Public comment at board meetings: What board members need to know
As made clear by California’s Brown Act, public agencies, including school districts and county offices of education, “exist to aid in the conduct of the people’s business . . . The people of this State do not yield their sovereignty to the agencies which serve them.” (Government Code section 54950.)
Board meetings must provide an opportunity for the public to address the board on items of public interest within the board’s jurisdiction. (Government Code section 54954.3.) For any item on the agenda, the public must have the opportunity to address the board prior to or during the board’s consideration of the item. At a regular meeting, the public is also permitted to comment on matters not on the agenda.

California law imposes important guidelines on how and when boards can regulate public comment. Boards are tasked with finding a balance between ensuring sufficient time for individual speakers and sufficient time for comment from the entire community present at the meeting, and to complete a meeting with a lengthy agenda within a reasonable period of time. Boards are also tasked with keeping order at the meetings, ensuring an orderly discussion and exchange of information, with the ability to remove speakers who disrupt a meeting, if necessary. These laws allow boards to create reasonable limitations on public comment, within the framework of protecting the public’s right to participate and allowing the flow of ideas and viewpoints for the board’s consideration.

Boards should set procedures for meeting conduct through their board policies, including the procedures for public comment. CSBA’s model Board Bylaw 9323 provides an important resource for boards in conducting meetings and regulating public comment.

Boards will often have the board president recognize the speaker and then proceed to comment, ideally as briefly as the subject permits. The board president may rule on the appropriateness of a topic raised by a speaker if the topic would be suitably addressed at a later time, but the board shall not prohibit public criticism of the district or its employees, no matter how harsh. As a California court wrote in finding a school board could not censor particular speech at its board meeting, the board’s policy could not impinge “upon the public’s First Amendment rights, which rights include the right to be passionate and even uninformed in the expression of one’s views.” (Baca v. Moreno Valley USD, 936 F.Supp.719 (1996).)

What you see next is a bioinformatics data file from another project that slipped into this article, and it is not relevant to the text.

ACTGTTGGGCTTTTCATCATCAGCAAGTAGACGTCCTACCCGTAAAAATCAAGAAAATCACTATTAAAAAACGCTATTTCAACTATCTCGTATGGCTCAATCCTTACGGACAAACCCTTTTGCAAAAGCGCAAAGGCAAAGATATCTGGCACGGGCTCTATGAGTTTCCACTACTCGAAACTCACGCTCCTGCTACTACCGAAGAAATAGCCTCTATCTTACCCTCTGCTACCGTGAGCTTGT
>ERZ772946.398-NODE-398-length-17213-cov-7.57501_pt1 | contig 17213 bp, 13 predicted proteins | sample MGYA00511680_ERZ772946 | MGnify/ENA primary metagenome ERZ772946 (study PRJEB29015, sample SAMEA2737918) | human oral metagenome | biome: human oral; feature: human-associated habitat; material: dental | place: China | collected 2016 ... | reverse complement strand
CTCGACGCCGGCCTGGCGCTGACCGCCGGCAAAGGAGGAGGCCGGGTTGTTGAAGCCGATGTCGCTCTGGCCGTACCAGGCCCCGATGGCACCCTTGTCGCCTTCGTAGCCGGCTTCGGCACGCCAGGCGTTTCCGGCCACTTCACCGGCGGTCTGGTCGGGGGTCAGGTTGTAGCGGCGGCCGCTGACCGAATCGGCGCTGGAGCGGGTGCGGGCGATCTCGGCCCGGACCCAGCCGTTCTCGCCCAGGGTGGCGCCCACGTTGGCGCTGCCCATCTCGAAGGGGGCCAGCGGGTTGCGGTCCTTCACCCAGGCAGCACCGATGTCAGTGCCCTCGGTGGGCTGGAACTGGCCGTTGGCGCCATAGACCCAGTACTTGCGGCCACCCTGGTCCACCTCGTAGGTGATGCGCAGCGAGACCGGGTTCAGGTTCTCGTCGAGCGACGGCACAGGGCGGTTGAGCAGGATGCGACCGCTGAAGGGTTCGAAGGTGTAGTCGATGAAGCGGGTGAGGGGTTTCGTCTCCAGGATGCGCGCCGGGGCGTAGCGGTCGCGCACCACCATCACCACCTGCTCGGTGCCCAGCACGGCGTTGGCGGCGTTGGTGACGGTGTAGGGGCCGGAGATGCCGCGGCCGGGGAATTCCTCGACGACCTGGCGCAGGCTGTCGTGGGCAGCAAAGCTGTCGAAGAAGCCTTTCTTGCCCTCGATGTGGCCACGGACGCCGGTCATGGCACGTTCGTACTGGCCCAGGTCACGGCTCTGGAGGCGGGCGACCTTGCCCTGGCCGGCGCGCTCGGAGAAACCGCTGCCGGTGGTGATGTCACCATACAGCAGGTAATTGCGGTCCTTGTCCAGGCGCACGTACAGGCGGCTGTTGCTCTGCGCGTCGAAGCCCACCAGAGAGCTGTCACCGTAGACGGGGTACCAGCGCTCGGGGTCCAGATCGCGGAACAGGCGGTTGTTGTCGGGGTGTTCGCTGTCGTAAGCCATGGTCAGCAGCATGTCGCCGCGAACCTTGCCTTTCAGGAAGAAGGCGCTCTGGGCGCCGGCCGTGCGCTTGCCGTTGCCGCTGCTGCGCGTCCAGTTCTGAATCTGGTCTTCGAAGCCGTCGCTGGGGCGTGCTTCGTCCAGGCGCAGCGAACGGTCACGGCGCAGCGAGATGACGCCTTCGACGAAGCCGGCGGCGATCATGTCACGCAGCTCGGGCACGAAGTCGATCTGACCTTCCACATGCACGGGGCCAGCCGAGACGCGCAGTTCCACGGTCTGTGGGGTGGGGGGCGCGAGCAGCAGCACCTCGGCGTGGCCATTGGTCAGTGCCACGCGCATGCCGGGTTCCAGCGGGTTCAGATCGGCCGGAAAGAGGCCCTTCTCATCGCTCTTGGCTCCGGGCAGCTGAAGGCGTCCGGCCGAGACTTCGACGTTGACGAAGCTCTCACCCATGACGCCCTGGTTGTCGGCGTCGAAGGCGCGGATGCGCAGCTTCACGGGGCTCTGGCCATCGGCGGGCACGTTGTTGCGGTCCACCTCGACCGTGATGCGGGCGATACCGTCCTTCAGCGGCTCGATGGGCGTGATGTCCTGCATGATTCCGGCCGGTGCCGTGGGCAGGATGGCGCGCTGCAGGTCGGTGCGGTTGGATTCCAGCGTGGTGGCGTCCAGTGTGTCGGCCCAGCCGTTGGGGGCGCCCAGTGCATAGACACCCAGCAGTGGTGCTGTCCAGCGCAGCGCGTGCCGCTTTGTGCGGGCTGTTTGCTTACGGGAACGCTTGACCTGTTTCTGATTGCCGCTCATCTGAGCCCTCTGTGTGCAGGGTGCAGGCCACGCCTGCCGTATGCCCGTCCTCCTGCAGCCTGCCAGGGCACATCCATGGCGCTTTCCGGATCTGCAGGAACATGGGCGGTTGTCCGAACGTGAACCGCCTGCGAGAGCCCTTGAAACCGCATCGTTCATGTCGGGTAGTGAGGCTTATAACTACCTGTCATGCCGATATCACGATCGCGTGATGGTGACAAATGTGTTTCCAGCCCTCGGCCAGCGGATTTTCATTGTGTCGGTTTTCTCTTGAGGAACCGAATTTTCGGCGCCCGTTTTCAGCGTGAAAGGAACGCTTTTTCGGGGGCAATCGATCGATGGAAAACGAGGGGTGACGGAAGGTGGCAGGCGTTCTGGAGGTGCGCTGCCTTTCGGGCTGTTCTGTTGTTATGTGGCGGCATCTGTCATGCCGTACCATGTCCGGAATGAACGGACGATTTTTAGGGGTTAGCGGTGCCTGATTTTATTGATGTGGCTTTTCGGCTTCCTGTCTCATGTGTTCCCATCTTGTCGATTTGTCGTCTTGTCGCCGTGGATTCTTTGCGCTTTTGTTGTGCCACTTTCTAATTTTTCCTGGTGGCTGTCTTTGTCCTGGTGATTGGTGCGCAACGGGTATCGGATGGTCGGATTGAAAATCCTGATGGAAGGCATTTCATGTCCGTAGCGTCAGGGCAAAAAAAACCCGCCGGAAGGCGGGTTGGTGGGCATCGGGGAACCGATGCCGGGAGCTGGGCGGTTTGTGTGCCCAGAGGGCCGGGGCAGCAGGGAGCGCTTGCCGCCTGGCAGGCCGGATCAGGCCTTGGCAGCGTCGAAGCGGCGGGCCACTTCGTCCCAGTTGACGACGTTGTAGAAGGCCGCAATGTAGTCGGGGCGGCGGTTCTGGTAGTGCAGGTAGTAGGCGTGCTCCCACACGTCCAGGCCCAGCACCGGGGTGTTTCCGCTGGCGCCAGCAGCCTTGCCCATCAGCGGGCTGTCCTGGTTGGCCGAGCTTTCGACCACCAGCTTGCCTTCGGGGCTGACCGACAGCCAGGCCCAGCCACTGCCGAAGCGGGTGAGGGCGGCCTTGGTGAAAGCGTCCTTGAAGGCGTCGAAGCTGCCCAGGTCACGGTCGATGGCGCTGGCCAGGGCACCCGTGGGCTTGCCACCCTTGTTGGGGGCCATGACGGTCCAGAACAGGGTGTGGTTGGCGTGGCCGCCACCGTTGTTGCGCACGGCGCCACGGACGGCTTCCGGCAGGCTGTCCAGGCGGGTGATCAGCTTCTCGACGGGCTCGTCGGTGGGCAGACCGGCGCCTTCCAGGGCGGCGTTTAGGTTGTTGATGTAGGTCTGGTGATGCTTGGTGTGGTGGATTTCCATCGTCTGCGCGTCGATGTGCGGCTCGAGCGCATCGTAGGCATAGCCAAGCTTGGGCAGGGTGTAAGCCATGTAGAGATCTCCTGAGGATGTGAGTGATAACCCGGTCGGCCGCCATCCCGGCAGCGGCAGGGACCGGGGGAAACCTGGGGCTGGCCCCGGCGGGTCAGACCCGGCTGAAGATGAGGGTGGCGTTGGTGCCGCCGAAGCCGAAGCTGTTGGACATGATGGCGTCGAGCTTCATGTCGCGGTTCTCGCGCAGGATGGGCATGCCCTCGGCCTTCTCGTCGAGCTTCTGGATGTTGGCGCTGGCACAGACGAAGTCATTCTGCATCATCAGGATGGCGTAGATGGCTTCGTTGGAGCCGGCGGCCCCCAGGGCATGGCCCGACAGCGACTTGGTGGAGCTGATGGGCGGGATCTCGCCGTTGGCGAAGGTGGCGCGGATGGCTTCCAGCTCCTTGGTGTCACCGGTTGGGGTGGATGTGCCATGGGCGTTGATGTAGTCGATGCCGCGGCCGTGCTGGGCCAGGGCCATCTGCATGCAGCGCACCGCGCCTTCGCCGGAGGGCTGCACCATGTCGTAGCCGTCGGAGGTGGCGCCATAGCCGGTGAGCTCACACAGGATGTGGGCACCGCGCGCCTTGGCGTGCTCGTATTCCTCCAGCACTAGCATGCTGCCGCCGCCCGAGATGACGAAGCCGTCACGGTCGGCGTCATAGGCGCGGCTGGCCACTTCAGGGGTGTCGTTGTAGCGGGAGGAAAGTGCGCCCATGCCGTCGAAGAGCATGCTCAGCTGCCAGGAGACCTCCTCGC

Government Code section 54954.3 authorizes boards to set reasonable limits on the total amount of time allocated for public comment on a particular issue and for each individual speaker, and many boards set specific time allowances in their policies. Often, individual speakers will be allowed three minutes to address the board on each agenda or non-agenda item, and the board will limit the total time for public input on each item to 20 minutes. However, in exceptional circumstances when necessary to ensure full opportunity for public input, the board president may, with board consent, adjust the amount of time allowed for public input and/or the time allotted for each speaker.

Board members should be clear that this ability to limit the time for individual speakers, and for public testimony on a particular topic, is meant to further the law’s goal of allowing the public an adequate opportunity to speak to the board. Any adjustments to speaking time must be done equitably so as to allow a diversity of viewpoints, but the board president may ask members of the public with the same viewpoint to select a few individuals to address the board on behalf of that viewpoint. Board members should note as well that under Government Code section 54954.3, in order to ensure that non-English speakers receive the same opportunity to directly address the board, any member of the public who uses a translator shall be provided at least twice the allotted time to address the board, unless simultaneous translation equipment is used to allow the board to hear the translated public testimony.

Please note that the information provided here by CSBA is for informational purposes and is not legal advice. Please contact your legal counsel for questions related to this information.